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Take-Two confirms no Grand Theft Auto 6 in current fiscal year

Rockstar's latest now set to arrive fall of 2025 as impairment charges see publisher post $3.74bn net loss

Take-Two today released its financial results for its fourth fiscal quarter, covering the three months ended March 31, narrowing the Grand Theft Auto 6 release window while taking a massive loss thanks largely to goodwill impairment and restructuring charges.

The Q4 numbers

  • Net revenue: $1.40 billion (down 3% year-over-year)
  • Net loss: $2.9 billion (compared to a $610 million loss in the year-ago quarter)
  • Total net bookings: $1.35 billion (down 3% year-over-year)

The full-year numbers

  • Net revenue: $5.35 billion (flat year-over-year)
  • Net loss: $3.74 billion (compared to a $1.12 million loss in the last fiscal year)
  • Total net bookings: $5.33 billion (up 1% year-over-year)

The highlights

When Take-Two reported its fiscal 2023 earnings last year, it took the unusual step of talking about numbers more than a year into the future, saying it expected $8 billion in bookings for fiscal 2025. While it never said it outright, this was largely taken to mean the much-anticipated Grand Theft Auto 6 would launch in the company's fiscal 2025, which ends March 31, 2025.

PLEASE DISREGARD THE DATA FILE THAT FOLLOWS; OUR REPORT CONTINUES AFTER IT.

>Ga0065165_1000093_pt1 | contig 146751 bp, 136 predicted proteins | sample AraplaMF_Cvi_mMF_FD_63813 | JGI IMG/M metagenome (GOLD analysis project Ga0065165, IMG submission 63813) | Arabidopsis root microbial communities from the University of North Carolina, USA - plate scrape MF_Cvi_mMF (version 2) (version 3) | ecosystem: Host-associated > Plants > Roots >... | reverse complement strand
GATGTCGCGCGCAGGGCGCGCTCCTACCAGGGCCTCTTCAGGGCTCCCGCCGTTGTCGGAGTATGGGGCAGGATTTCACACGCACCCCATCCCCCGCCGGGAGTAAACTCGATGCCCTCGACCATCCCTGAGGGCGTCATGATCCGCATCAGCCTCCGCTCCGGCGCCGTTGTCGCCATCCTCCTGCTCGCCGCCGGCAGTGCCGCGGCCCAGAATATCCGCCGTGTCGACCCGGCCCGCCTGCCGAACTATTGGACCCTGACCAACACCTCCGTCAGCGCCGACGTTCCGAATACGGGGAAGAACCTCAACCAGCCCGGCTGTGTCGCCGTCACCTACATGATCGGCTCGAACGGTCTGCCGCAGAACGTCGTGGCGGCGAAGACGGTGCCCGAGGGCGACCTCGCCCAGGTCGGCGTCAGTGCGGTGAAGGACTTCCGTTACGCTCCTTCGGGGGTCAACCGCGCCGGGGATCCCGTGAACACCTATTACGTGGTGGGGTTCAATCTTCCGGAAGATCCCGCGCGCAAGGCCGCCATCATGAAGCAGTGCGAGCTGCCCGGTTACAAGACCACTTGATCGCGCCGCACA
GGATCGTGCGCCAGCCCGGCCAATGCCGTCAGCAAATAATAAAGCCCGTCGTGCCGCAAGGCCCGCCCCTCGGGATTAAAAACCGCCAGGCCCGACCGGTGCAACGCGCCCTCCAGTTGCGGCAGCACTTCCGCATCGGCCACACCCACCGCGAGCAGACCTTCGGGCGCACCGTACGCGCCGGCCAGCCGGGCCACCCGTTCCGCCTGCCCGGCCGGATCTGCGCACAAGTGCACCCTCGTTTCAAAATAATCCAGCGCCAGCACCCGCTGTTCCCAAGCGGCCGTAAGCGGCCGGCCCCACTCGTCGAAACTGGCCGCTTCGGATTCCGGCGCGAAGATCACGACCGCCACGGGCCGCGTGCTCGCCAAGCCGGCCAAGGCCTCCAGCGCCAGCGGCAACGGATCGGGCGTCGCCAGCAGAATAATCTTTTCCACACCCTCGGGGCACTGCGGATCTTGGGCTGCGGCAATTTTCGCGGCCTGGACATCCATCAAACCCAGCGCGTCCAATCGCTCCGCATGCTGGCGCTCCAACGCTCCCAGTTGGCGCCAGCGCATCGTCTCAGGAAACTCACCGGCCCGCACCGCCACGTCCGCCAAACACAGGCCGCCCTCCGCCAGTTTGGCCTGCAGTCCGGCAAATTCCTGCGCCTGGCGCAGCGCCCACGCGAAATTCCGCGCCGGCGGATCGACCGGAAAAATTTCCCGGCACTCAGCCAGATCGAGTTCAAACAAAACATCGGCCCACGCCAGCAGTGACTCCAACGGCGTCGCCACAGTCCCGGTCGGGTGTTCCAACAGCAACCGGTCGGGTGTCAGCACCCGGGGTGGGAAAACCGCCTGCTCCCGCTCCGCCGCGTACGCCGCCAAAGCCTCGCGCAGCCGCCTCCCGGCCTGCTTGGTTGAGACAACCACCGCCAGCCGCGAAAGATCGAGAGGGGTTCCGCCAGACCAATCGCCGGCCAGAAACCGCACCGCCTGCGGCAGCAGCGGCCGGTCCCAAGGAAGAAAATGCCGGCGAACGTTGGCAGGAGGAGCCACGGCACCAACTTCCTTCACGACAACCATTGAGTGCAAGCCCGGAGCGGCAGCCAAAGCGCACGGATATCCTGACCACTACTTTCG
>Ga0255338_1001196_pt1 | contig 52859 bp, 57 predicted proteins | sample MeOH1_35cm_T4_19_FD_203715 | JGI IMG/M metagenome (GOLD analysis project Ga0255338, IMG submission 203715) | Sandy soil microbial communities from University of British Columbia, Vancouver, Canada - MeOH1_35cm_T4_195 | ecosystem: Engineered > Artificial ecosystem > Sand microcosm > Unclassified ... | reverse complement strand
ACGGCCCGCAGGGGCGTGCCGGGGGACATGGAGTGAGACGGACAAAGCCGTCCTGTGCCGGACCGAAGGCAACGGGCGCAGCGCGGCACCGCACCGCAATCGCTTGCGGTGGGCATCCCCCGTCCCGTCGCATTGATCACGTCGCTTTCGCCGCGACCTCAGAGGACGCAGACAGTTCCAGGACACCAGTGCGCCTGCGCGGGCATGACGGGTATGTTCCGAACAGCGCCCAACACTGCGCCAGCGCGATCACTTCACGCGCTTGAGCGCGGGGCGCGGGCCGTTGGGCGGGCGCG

Rockstar has indeed announced a 2025 release window for Grand Theft Auto 6, but Take-Two today said that has been narrowed to the fall of 2025, putting it in the publisher's fiscal 2026.

"We are highly confident that Rockstar Games will deliver an unparalleled entertainment experience, and our expectations for the commercial impact of the title continue to increase," Take-Two chairman and CEO Strauss Zelnick said in announcing the company's earnings.

In a briefing call with GamesIndustry.biz around the earnings, Zelnick acknowledged the increasing expectations around Grand Theft Auto 6, but declined to confirm whether those expectations are now larger than those of any other game the company has previously released.

"I couldn't be more enthusiastic than I am about Grand Theft Auto 6 and everything it can bring to consumers," Zelnick said. "I couldn't be more excited, but I'd probably stop short of establishing any expectations. As a practice, we prefer to talk about success after we've had it."

On that note, he pointed out that Grand Theft Auto 5 has now sold in about 200 million units worldwide, and engagement in Grand Theft Auto Online "is higher than we possibly could have expected."

Take-Two said Grand Theft Auto 5's audience size grew 35% for the full year, while Grand Theft Auto Online's audeince grew 23%.

Rockstar's other big game, Red Dead Redemption 2, has also now sold-in almost 64 million units worldwide.

On the 2K side of things, NBA 2K24 has sold-in 9 million copies, down from 11 million for NBA 2K23 at the same point in its lifespan.

And while it didn't give sales figures, Take-Two said that WWE 2K24 has been "a resounding success" with the highest Metacritic average for the franchise since Take-Two acquired it, and Borderlands 3 "outpaced our forecasts."